The No Child Left Behind (NCLB) Act was intended to promote higher levels of performance in U.S. public education by tying a school’s federal funding directly to student achievement as measured by standardized test scores. Ten years after its implementation, however, research on NCLB suggests that the achievement levels of the nation’s students, teachers and school districts remain significantly below established benchmarks. In August 2011, U.S. Secretary of Education Arne Duncan, describing the Act as “a slow-motion train wreck,” suspended the requirement that all students be proficient in math and reading by 2014, and invited states to apply for a waiver of NCLB’s proficiency requirements.
The following studies analyze issues related to NCLB, and look at the law’s effects on student and school performance.
Journal of Policy Analysis and Management, 2011
Findings: “Our results indicate that NCLB generated statistically significant increases in the average math performance of fourth graders … as well as improvements at the lower and top percentiles. There is also evidence of improvements in eighth-grade math achievement, particularly among traditionally low-achieving groups and at the lower percentiles. However, we find no evidence that NCLB increased fourth-grade reading achievement.”
U.S. National Research Council, 2011
Findings: “Test-based incentive programs, as designed and implemented in the programs that have been carefully studied, have not increased student achievement enough to bring the United States close to the levels of the highest achieving countries. When evaluated using relevant low-stakes tests, which are less likely to be inflated by the incentives themselves, the overall effects on achievement tend to be small and are effectively zero for a number of programs. Even when evaluated using the tests attached to the incentives, a number of programs show only small effects.”
Economics of Education Review, 2011
Findings: “Using panel data on Maryland elementary and middle schools from 2003 through 2009, I find that the scope of failure matters: Academic performance suffers in the short run in response to school-wide failure. However, schools that meet achievement targets for the aggregate student group, yet fail to meet at least one demographic subgroup’s target see between 3 and 6 percent more students in the failing subgroup score proficiently in the following year, compared to if no accountability pressure were in place.”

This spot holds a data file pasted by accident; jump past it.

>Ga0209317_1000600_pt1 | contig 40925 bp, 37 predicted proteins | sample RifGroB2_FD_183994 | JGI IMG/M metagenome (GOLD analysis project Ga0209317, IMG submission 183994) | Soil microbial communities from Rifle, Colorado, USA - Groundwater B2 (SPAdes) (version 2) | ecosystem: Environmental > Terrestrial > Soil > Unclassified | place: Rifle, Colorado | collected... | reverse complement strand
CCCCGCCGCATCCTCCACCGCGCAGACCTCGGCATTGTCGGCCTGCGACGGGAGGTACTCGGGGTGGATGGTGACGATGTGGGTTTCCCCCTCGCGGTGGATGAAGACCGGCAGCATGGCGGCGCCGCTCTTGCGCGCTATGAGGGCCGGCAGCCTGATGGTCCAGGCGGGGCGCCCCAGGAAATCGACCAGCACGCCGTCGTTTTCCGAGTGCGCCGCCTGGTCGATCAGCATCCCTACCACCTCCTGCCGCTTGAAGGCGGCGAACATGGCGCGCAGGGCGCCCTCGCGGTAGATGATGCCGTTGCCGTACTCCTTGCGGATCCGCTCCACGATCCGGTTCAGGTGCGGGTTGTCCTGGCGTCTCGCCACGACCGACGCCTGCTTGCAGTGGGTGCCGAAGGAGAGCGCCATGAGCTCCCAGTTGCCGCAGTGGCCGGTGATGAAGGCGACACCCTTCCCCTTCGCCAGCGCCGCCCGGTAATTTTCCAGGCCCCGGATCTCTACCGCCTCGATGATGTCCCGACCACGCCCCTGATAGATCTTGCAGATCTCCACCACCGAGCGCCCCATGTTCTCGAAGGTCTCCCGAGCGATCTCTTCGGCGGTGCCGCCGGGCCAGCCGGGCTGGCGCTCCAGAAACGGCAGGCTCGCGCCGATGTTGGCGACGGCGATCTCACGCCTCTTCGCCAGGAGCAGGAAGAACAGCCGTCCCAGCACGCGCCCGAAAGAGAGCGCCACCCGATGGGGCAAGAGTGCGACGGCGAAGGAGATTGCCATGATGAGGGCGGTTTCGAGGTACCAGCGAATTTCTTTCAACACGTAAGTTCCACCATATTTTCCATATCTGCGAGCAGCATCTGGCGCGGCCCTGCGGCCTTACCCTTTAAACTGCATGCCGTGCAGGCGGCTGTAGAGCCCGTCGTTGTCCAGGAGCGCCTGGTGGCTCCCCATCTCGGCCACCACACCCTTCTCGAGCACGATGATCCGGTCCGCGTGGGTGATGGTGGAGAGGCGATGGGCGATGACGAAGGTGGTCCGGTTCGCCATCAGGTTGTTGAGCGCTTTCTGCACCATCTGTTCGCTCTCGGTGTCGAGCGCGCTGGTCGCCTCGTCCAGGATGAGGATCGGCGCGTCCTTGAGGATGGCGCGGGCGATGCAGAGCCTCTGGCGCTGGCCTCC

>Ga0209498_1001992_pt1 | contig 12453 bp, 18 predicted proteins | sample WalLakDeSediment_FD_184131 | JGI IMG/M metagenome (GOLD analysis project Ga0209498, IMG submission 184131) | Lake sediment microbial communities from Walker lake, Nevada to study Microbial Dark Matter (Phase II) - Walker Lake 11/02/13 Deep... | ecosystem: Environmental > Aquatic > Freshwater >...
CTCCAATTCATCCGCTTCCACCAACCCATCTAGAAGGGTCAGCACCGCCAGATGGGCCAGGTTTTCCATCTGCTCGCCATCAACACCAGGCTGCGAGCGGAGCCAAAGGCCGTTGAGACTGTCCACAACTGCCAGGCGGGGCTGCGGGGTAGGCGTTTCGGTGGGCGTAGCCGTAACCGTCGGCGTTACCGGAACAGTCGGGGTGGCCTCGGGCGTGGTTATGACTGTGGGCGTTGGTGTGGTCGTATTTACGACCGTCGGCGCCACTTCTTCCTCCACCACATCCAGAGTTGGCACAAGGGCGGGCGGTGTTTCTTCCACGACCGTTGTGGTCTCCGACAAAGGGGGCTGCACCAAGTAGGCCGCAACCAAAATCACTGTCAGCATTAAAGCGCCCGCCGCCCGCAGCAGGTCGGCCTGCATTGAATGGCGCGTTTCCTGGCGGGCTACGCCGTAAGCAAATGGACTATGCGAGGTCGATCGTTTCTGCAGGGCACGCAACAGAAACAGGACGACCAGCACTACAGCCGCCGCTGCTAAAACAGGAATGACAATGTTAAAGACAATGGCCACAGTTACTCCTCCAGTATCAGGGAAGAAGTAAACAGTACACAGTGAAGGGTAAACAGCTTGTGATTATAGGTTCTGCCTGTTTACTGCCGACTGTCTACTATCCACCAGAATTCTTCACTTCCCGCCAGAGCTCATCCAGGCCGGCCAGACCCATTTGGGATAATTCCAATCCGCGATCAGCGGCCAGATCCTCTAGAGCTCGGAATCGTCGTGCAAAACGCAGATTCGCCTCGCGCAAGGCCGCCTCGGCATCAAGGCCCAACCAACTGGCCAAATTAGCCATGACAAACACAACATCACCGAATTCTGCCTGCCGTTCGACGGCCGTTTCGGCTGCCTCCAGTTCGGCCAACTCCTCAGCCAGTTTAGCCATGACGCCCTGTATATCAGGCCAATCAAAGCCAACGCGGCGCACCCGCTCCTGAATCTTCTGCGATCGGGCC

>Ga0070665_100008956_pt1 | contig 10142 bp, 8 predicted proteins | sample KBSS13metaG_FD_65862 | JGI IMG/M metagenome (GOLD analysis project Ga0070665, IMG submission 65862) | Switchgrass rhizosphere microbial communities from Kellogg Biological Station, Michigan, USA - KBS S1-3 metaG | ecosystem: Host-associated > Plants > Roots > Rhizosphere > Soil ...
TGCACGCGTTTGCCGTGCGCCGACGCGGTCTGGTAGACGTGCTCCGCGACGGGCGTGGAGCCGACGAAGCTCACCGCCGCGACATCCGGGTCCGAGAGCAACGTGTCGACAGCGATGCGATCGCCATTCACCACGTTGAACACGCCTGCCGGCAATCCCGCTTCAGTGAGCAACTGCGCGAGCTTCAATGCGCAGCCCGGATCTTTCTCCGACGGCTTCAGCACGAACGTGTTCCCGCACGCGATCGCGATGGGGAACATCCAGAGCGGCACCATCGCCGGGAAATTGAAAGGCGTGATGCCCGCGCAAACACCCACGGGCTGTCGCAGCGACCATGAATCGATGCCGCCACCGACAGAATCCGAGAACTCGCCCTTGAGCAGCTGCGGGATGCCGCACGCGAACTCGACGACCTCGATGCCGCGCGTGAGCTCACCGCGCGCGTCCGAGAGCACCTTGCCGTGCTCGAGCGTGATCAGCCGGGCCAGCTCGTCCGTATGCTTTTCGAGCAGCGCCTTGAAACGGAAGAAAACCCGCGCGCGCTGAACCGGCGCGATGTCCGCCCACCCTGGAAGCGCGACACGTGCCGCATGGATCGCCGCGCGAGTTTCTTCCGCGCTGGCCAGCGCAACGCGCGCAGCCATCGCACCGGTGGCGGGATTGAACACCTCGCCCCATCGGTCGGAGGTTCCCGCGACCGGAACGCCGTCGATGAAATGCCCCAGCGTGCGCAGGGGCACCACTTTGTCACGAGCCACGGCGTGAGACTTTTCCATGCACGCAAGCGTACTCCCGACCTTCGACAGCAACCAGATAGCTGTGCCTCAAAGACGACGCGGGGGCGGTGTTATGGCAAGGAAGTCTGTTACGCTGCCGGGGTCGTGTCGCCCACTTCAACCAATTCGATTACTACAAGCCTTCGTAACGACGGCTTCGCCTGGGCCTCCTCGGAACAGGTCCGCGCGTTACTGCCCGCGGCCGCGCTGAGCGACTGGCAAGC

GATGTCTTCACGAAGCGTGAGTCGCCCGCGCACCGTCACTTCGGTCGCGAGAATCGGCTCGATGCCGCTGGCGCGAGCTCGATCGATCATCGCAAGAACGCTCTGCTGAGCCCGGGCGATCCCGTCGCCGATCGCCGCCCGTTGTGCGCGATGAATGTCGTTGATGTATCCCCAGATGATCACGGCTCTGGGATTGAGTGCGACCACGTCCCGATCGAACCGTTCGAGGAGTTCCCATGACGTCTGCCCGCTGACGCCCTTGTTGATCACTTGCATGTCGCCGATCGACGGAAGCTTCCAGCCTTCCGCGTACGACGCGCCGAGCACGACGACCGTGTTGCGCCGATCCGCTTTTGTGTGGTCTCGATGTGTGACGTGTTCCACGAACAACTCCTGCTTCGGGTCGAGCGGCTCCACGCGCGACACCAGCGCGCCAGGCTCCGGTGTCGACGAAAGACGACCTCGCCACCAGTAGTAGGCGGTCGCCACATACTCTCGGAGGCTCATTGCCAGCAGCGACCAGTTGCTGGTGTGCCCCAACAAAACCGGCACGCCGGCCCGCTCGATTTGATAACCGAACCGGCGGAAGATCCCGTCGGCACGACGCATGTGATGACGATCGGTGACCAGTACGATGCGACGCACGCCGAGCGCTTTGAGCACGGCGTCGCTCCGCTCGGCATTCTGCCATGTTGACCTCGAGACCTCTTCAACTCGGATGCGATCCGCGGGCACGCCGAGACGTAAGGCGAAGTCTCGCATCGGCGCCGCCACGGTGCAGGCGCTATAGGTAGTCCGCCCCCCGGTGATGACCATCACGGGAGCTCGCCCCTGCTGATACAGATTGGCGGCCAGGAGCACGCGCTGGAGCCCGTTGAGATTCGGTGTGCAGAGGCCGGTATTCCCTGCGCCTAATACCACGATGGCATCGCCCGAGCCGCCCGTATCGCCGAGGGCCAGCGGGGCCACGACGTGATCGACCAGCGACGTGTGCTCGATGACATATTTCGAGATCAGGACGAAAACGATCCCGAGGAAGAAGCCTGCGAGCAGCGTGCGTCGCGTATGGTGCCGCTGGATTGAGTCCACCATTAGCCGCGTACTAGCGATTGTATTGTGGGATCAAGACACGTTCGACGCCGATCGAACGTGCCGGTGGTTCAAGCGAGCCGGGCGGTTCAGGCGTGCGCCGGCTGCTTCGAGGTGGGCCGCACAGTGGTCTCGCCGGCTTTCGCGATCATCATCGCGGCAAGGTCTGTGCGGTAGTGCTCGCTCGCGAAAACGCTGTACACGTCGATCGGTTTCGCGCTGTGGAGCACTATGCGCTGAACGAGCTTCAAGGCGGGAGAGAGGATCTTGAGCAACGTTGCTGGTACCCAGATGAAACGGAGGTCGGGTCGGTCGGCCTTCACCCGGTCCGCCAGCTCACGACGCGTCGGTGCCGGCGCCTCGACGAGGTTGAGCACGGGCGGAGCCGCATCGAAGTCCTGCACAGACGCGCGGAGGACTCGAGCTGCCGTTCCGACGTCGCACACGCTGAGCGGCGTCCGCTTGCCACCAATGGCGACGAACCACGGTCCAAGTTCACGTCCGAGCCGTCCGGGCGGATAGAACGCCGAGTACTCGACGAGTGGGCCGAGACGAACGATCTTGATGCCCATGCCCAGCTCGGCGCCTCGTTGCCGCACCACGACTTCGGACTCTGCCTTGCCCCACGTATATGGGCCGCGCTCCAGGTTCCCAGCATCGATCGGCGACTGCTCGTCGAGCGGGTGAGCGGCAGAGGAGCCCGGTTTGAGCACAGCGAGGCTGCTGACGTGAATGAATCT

Race Ethnicity and Education, 2007
Findings: “NCLB received and continues to receive support, in part because it promises to improve student learning and to close the achievement gap between White students and students of color. However, NCLB has failed to live up to its promises and may exacerbate inequality. Furthermore, by focusing on education as the solution to social and economic inequality, it diverts the public’s attention away from the issues such as poverty, lack of decent paying jobs and health care, that need to be confronted if inequality is to be reduced.”
Public Finance Review, 2008
Findings: “We find that new federal funding is sufficient to support very low standards for student performance, but cannot come close to funding high standards without implausibly large increases in school-district efficiency… [S]tates have a strong incentive to keep their standards low.”
Educational Researcher, 2007
Findings: “Focusing on the performance of fourth graders, where gains have been strongest since the early 1970s, the authors find that earlier test score growth has largely faded since enactment of NCLB in 2002. Gains in math achievement have persisted in the post-NCLB period, albeit at a slower rate of growth. Performance in many states continues to apparently climb. But the bar defining proficiency is set much lower in most states, compared with the NAEP [National Assessment of Educational Progress] definition, and the disparity between state and federal results has grown since 2001. Progress seen in the 1990s in narrowing achievement gaps has largely disappeared in the post-NCLB era.”
Tags: children, schools, research roundup, campaign issue, youth